A lonely doctor, who once occupied an unusual lakeside house, begins exchanging love letters with its former resident, a frustrated architect. They must try to unravel the mystery behind their extraordinary romance before it's too late.
Dr. Helen Benson is summoned to a military facility with several other scientists when an alien spacecraft of sorts arrives in New York City. Aboard is a human-like alien and a giant robot of immense size and power. The alien identifies himself as Klaatu and says he has come to save the Earth. The US military and political authorities see him as a threat however and decide to use so-called intensive interrogation techniques on him but Dr. Benson decides to facilitate his escape. When she learns exactly what he means when he says he is there to save the Earth, she tries to convince him to change his intentions.Written by
According to Keanu Reeves, in the original, Klaatu was an alien WITH a human body, while in this film, Klaatu is an alien IN a human body. See more »
When the mother ship lands in the park, the shadows of approaching people shrink. One would expect they should lengthen, since the light is descending. However, if the light is coming from within the sphere, and it is approaching people not from directly above, but horizontally, shadows would appear to shrink. See more »
[repeated line with minor variations]
I need to get back to the city.
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I've seen the original twice or so in the past, and when seeing the announcement trailer for the remake i didn't hit the ceiling and cry to the pagan gods of old to destroy the MTV Generation. Some human beings dare i say like (rarely) to enjoy the apple of the cinematic garden.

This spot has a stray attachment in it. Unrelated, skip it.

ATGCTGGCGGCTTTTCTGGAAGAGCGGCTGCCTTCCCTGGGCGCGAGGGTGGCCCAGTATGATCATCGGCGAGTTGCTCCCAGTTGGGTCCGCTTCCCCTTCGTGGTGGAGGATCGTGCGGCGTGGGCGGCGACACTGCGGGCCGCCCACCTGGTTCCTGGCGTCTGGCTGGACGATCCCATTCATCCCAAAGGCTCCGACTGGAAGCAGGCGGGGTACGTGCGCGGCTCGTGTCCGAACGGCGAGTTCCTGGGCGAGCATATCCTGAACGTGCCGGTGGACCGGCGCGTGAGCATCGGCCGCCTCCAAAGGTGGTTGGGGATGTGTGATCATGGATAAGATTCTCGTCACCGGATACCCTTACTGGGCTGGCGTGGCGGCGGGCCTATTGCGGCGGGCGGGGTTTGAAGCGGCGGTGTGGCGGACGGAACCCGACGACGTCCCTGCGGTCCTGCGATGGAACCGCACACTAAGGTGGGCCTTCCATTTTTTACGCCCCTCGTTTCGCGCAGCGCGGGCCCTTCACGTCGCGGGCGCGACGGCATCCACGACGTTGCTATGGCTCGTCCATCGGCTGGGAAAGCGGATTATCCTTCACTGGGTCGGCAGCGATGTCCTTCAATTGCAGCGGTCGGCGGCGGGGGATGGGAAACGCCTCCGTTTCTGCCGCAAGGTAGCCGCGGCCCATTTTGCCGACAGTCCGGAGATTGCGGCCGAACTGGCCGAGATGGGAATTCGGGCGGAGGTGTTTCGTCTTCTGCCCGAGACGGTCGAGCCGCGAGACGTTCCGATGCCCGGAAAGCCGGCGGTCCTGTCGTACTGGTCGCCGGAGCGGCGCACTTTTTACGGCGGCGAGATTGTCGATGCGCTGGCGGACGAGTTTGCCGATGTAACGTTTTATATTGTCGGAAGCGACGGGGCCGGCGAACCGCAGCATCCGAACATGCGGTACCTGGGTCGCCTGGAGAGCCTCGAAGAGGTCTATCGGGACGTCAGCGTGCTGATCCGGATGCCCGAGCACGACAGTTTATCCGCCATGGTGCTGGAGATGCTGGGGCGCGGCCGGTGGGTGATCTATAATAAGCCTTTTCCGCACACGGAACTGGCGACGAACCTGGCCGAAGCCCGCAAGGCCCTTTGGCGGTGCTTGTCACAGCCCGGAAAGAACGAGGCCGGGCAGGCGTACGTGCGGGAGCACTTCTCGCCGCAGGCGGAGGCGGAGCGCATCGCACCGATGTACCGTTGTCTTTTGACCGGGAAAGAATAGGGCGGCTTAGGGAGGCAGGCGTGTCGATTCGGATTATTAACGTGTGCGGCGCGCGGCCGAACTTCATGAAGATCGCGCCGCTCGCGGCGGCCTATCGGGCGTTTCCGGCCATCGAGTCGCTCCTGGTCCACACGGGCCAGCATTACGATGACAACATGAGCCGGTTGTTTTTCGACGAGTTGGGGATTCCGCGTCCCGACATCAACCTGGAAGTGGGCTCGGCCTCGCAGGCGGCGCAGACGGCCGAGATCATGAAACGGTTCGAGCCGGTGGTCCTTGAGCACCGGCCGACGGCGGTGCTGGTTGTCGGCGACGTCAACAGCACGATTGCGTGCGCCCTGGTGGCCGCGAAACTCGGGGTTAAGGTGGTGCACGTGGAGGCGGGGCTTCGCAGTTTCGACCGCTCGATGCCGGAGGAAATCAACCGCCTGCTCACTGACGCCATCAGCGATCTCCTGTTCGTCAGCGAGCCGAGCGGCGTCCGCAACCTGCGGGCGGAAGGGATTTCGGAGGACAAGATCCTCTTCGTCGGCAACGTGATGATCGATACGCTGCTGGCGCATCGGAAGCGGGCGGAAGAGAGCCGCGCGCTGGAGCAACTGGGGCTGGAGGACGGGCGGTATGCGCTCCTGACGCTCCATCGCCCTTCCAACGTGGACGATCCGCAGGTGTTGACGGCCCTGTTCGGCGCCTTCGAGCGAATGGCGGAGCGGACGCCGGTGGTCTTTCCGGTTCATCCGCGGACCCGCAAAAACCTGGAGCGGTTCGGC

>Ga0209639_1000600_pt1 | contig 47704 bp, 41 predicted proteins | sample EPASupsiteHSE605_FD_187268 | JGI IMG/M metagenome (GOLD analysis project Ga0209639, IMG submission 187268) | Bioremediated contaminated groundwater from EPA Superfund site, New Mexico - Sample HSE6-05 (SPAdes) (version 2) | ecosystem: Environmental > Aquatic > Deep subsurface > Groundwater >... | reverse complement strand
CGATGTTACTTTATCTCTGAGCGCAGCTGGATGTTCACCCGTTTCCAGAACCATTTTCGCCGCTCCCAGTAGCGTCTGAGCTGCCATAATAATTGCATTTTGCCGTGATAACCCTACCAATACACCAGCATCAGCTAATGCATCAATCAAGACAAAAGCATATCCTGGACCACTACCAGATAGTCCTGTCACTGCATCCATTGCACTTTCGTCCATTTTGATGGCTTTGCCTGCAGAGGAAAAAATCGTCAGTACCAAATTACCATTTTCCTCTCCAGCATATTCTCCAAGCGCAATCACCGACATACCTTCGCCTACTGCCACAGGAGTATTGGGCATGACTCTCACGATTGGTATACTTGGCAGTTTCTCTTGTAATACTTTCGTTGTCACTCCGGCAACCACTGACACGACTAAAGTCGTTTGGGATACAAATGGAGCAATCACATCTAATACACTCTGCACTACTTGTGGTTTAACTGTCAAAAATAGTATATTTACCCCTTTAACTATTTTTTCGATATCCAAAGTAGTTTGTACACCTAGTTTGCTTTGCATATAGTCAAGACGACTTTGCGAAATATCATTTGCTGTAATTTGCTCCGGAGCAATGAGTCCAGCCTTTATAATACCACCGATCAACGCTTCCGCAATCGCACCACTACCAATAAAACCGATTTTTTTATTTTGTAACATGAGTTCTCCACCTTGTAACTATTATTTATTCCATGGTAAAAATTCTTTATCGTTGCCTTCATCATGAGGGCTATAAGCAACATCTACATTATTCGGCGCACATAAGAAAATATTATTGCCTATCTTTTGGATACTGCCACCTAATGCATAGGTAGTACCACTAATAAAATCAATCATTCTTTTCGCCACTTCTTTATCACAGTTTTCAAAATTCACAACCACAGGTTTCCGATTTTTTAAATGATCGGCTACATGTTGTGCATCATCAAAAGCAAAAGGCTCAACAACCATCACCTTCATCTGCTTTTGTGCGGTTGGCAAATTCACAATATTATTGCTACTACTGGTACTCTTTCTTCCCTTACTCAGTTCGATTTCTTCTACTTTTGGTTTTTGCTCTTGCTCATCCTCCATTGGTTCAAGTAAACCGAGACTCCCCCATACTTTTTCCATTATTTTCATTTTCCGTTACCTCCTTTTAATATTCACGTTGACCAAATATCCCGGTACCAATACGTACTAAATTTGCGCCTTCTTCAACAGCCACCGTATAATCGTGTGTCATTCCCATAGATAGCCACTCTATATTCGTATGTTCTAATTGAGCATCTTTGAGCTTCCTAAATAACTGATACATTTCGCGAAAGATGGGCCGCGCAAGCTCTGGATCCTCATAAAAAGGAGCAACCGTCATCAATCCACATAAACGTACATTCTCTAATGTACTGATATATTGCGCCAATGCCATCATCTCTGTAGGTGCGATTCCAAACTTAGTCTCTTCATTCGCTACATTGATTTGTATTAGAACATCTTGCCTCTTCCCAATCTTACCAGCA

Without doubt this film was as pretentious as the above statement, preaching about how we should change our world-killing ways. The legendary James Hong makes an appearance and he doesn't seem too fussed about all the world ending, humbling himself with a MacDonalds. Animation was brilliant, however a lot of the world-wide full CG scenes weren't called for - giving the film in places a strange glowing sensation. It's certainly too expensive for itself, with little cgi-bug things ripping up central park and generally looking expensive at the same time.
Keanu Reeves does his thing, this time cast appropriately, however characterised so jarringly bi-polar he can drag the film into a wishy-washy sentimental shite-horn parade whenever there's an on-screen hug. The protagonist cast tend to be fairly varied, enjoyable - taking predictable turns and so on. The bonding between Conelly and Mini-Smith certainly doesn't feel as solid and Cruise and old-whats-her-face in 'War of The Worlds.' There's a 'queer' moment where suddenly sympathy is due for the idiot-military and ruling body when they realise they've done wrong. Sympathy however is not given.
But, despite what grumbles i may have i set them aside for a film that is beautifully shot, epic, scored delightfully and edited perfectly.
Go and see it, just don't go in your 'Day The Earth Stood Still' 1957 t shirt and be the obnoxious one who spoils it for others.
cheers. Ginger Dave.
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